Analysis of post-treatment data indicated a number of significant improvements associated with hip abductor training relative to arm ergometry. Hip abductor training resulted in 17% faster TUG time (24.6 s (SD 11.4) vs. 29.6 s (SD 14.6), p < 0.01), 7% greater 2MW distance (60.9 m (SD 18.2) vs. 56.8 m (SD 17.3), p < 0.05), 12% greater balance (59.2 (SD 17.9) vs. 52.8 (SD 21.3), p < 0.01), and 11% greater sitting strength (11.4 kg (SD 2.9) vs. 10.3 kg (SD 2.7), p < 0.05). There were no differences detected for side-lying strength (12.4 kg (SD 2.4) vs. 10.6 kg (SD 3.2), p = 0.06), supine strength (p = 0.71), prosthetic use (p = 0.45), nor thigh girth (p = 0.42). The cross-over ANOVA also indicated no significant sequence or period effects for any of the outcome measures, indicating that the outcome measures were affected by neither group assignment (EC vs. CE) nor the ordering of treatment within each group.

Utilizing published data (16), it was determined that an improvement of 5.7 s on the TUG met the MDD90 threshold. While only two subjects achieved an improvement of at least 5.7 s during the arm ergometry treatment, more than half (9/16) were able to demonstrated improvements greater than 5.7 s during the hip abductor treatment.


The outcome of this study resulted in the partial rejection of the null hypotheses that there would be no treatment effect on either the primary or secondary outcome measures. The results demonstrate that a twice weekly program of hip abductor strength training is effective in improving TUG and 2MW performance, balance confidence and abductor strength. In addition, this 8-week program was well tolerated by all subjects as indicted by the excellent compliance of nearly all study subjects.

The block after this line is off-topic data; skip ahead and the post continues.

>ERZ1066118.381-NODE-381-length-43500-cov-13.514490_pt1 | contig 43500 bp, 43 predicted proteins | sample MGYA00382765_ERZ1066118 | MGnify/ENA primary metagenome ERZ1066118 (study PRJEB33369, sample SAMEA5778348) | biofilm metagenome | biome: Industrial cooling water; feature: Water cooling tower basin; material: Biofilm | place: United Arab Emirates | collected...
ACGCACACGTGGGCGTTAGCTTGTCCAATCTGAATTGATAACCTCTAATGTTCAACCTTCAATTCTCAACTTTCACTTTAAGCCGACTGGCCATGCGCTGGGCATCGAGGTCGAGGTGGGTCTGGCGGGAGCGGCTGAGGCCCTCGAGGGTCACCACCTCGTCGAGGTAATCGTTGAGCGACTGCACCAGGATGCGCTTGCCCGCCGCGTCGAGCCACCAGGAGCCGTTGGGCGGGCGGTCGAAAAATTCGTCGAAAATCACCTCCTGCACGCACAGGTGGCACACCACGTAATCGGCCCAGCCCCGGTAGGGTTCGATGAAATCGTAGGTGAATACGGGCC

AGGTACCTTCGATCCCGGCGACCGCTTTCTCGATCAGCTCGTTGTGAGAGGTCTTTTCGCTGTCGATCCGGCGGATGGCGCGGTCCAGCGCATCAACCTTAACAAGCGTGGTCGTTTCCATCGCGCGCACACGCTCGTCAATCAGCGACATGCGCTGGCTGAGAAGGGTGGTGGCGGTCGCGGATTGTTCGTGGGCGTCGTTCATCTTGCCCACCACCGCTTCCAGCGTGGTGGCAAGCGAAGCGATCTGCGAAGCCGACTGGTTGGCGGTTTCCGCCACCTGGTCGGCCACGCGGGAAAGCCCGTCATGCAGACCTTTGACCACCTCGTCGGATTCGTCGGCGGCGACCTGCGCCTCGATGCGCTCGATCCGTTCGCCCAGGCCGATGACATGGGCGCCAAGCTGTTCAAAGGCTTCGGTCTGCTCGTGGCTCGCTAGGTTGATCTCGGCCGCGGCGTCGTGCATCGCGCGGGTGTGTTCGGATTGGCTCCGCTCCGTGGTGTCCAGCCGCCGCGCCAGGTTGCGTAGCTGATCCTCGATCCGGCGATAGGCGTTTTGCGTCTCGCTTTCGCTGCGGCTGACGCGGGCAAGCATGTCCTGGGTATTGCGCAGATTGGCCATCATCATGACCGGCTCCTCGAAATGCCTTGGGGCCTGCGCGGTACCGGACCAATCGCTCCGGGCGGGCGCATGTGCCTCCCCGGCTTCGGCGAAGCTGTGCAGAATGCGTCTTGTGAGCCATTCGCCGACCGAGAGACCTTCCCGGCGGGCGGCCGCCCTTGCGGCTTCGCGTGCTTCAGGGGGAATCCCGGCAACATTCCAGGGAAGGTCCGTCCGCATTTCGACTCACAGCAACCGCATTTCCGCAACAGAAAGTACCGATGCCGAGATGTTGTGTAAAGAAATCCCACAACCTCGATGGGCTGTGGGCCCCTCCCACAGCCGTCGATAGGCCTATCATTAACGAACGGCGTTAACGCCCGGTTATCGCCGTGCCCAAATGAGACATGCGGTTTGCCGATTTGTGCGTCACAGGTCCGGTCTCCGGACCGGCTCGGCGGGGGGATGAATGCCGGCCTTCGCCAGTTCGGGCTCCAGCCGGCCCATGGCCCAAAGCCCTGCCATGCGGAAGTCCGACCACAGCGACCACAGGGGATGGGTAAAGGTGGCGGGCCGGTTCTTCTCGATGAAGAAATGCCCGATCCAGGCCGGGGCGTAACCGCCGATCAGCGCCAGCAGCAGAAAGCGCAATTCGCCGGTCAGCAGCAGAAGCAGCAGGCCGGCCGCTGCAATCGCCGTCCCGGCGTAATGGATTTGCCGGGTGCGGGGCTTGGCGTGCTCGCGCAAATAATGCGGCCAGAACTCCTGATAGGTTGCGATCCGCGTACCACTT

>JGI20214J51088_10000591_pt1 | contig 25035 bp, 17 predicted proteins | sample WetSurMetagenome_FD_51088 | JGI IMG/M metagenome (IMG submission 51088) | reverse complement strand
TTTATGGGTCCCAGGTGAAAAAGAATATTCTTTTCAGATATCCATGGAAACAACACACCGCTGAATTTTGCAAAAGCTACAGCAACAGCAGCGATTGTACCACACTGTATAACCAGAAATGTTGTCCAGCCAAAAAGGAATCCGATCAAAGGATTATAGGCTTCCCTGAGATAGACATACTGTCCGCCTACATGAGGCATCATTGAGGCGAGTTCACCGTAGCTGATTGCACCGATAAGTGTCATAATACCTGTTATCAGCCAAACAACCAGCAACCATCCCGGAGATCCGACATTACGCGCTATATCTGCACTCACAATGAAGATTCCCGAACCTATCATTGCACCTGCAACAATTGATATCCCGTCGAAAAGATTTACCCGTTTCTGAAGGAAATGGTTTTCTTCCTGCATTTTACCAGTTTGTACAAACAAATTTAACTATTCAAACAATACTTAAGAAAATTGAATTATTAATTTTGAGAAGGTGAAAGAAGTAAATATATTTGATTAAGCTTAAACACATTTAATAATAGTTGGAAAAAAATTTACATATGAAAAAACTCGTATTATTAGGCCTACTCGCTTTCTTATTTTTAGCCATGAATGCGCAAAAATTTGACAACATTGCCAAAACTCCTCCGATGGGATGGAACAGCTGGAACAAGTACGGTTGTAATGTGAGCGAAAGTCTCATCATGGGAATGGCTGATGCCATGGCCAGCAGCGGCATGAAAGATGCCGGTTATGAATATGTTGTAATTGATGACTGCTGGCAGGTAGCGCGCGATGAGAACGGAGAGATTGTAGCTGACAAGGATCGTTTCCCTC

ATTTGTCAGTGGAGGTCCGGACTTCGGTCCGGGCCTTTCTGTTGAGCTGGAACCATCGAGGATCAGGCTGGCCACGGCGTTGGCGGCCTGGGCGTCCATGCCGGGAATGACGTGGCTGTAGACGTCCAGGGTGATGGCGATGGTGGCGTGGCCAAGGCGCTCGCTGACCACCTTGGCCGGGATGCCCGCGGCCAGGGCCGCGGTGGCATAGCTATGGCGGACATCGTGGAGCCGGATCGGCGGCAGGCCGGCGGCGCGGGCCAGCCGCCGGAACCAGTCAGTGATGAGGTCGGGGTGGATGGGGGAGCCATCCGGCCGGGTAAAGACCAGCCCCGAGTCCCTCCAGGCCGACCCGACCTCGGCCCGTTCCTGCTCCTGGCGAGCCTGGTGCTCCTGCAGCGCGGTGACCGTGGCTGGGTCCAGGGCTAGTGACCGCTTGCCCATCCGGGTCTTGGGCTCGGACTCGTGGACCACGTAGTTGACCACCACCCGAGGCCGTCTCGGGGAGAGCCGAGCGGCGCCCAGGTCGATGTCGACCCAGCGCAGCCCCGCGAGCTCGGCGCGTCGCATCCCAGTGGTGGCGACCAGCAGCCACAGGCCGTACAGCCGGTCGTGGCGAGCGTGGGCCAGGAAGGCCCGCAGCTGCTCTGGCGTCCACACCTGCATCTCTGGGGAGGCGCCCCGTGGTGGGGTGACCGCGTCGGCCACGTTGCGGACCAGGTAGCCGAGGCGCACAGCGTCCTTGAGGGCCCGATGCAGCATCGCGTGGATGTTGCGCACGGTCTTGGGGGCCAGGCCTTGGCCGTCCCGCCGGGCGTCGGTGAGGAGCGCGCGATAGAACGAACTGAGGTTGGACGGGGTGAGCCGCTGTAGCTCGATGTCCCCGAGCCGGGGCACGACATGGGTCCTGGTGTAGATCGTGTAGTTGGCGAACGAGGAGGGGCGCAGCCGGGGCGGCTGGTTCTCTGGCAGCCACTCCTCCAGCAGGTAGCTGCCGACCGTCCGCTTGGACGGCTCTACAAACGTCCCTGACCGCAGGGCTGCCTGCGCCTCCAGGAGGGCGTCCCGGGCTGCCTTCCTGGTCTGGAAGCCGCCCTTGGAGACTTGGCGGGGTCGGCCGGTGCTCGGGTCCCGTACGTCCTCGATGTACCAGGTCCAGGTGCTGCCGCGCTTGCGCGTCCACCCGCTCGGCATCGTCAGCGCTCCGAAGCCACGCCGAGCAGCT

Interventions targeted at improving functional performance are important for TFAs as they tend to ambulate less frequently than transtibial amputees (TTA) (24); demonstrate limited endurance (25, 26); report a higher incidence of community falls than TTAs (27, 28) and, as a result of greater bone density loss compared to both able-bodied adults and patients with TTAs (29), are likely at a higher risk of hip fracture. The results of the current study suggest that hip abductor strength training may, through improvement in functional performance, mitigate these factors.

Functional outcome measures

Outcomes commonly utilized in the rehabilitation of patients with amputation were used in this study. Published values for the TUG for TFAs vary widely and are often difficult to discriminate as data are often aggregated for TFAs and TTAs (18, 30). A study evaluating the reliability and validity of the TUG for patients with lower limb amputation, which found TUG score of 28.3 s (SD 12.2) for TFAs (16), is comparable to the range of TUG scores found in the current study, which ranged from 31.9 s (SD 13.6) at baseline to 24.3 s (SD 11.6). In a study comparing two different mechanical knees and the patients’ original knee, the reported TUG time with the original knee was 10.4 s (SD 3.7) for a group of TFAs (31). While quite different from the results of the current study, the differences may be ascribed to the characteristics of that group which tended to be younger (67.8 years (SD 5.2) vs. 58.8 years (SD 11.9)) and had experienced their amputation much earlier (7.3 years (SD 8.2) vs. 31.8 years (SD 17.3)); in addition, inclusion criteria included 6–8 h daily prosthetic use and ability to walk for a distance of 1 km. Nonetheless, as the TUG has been established as a measure of functional walking speed related to physical mobility (16), a 17% improvement in TUG time clearly suggests the effectiveness of hip abductor strength training. Only 2/16 subjects were able to achieve improvements in TUG score exceeding the 5.7s MDD90 score as a result of arm ergometry, while 9/16 subjects exceeded 5.7s as a result of hip abductor strength training.